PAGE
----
State officials want to reject federal funding, educate students ‘the Tennessee way’
State lawmakers propose to reject federal funding for K-12 education.
KNOXVILLE, Tenn. (WVLT) - State Representative Cameron Sexton proposed that Tennessee rejects the federal funding it receives for public schools.
The state gets around $1.8 billion of federal kindergarten through 12th-grade funding, which makes up 20% of the education budg et.
This money is usually used to provide support for low-income students and schools, English learners and students with disabilities. No state has ever successfully rejected funds for education from the federal government.
Sexton released a statement addressing why he wanted to do this.
“We are looking at every available option to improve education, like cutting red tape and getting burdensome federal overreach out of the classroom so teachers and parents can make decisions regarding their children’s education. But the Washington education regime is afraid of freedom, hates states’ rights, and knows that us rejecting federal money for overbearing policies like common core will ultimately lead to a total demise of their bureaucratic big brother approach,” Sexton said in a release.
According to Sexton, Tennessee is in the best shape financially to use state tax dollars to replace the government’s education money. Gov. Bill Lee’s new budget this year, Sexton said, is proof of that.
“Tennessee will have the freedom and autonomy to educate our students the Tennessee way,” Sexton’s representatives said.
Tennessee K-12 education funding had a nearly $8.3 billion budget as of 2023. Federal funds make up a small piece of the money.
However, the money from the government is seen as a crucial piece to supporting low-income schools and special education. State Rep. Gloria Johnson, who was also a former special education teacher in Tennessee, is shocked by this proposal.
“It’s terrifying to me cause they’re saying they will replace it with state dollars, but they’ve yet to do that in our already underfunded education,” said Rep. Johnson.
Sexton said he wanted to reject the funds due to excessive testing and government restrictions, but Johnson said the state sets its own curriculum.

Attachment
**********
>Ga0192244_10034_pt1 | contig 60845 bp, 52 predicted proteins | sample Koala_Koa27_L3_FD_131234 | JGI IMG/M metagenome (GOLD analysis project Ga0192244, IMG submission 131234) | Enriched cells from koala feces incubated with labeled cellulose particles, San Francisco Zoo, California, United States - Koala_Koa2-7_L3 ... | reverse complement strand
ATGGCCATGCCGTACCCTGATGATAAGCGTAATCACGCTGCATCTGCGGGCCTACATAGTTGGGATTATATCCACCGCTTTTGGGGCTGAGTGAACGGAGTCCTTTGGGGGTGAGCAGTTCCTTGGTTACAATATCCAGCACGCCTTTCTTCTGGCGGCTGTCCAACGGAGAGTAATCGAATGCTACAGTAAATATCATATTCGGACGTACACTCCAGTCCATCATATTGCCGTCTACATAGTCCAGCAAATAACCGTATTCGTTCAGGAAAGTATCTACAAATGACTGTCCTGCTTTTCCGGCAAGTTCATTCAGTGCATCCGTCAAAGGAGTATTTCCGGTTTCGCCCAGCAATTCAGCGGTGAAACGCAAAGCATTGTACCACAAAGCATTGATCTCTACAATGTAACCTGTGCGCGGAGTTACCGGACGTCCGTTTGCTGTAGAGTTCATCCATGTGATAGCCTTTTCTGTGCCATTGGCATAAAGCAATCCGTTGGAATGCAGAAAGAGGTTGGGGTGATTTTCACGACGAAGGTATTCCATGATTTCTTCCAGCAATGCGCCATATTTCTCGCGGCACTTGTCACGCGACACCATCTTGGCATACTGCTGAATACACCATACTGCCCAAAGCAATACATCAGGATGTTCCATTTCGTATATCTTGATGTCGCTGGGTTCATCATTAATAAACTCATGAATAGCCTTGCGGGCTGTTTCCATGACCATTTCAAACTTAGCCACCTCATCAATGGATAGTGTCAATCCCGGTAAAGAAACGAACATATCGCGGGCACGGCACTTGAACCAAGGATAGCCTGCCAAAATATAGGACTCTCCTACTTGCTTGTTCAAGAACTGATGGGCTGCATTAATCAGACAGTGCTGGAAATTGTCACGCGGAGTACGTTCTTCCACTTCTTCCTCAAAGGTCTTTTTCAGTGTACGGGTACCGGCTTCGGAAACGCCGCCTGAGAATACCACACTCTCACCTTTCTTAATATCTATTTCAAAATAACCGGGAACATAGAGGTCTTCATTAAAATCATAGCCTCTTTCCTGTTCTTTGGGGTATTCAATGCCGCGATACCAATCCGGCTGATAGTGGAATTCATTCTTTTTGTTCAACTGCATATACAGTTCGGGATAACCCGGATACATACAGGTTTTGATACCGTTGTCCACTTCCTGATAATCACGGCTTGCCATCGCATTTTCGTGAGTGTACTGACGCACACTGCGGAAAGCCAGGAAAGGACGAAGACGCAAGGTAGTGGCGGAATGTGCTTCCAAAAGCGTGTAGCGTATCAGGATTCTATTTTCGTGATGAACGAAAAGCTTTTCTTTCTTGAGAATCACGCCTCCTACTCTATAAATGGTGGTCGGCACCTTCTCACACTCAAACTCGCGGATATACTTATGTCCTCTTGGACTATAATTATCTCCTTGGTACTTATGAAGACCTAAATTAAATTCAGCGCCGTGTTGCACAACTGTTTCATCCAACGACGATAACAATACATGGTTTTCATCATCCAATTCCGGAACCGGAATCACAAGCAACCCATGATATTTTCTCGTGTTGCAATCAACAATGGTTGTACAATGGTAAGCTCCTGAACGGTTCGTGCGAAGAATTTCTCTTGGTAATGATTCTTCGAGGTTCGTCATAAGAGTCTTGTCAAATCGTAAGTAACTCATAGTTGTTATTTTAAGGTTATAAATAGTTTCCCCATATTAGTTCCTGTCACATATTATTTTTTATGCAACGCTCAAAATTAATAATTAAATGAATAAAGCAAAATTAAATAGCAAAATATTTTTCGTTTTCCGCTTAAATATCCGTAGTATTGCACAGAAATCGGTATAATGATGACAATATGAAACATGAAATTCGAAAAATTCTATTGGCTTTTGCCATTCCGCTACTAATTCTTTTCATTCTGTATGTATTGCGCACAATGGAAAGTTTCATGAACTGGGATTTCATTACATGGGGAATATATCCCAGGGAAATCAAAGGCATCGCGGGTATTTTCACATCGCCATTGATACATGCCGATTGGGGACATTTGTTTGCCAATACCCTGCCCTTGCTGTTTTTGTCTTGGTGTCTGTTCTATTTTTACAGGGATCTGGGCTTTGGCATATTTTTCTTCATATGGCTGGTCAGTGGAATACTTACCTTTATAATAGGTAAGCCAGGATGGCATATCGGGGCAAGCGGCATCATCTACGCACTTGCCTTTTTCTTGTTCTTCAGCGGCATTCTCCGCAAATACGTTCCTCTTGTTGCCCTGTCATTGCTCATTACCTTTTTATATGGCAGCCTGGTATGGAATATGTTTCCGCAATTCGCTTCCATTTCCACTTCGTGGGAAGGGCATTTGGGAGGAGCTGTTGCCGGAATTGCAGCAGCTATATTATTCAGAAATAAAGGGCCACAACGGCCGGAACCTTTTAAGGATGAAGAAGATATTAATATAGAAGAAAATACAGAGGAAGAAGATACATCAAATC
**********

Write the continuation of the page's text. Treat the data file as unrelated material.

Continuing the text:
“Our testing situation is not a result of the federal government; our testing situation is based on state laws. All over, testing is state laws. The feds just require us to do an end-of-the-year test, third through eighth grade, and once in high school,” said Johnson.
Jennifer Rose Holder, a mother whose son is in special education programs in Tennessee, said she believed they shouldn’t reject the funds but should use the money to better these programs in place that are already struggling, like special education.
She worries if the state stops accepting government money for schools then there would be no one to monitor where the money is being spent.
“The low-income and the special education programs are what we have to fight for. We’ve got those federal laws and regulations in place that back us and protect our children and gives them the education that they deserve,” said Holder.
While the U.S. Constitution says public education is the responsibility of the state, states still have to follow rules in place required by the federal government. It is unclear if Tennessee would have fewer conflicts with the government if they forgo federal funds.
This is a proposal, and nothing has been decided or voted on yet. Officials said they are working on drafting the Bill.
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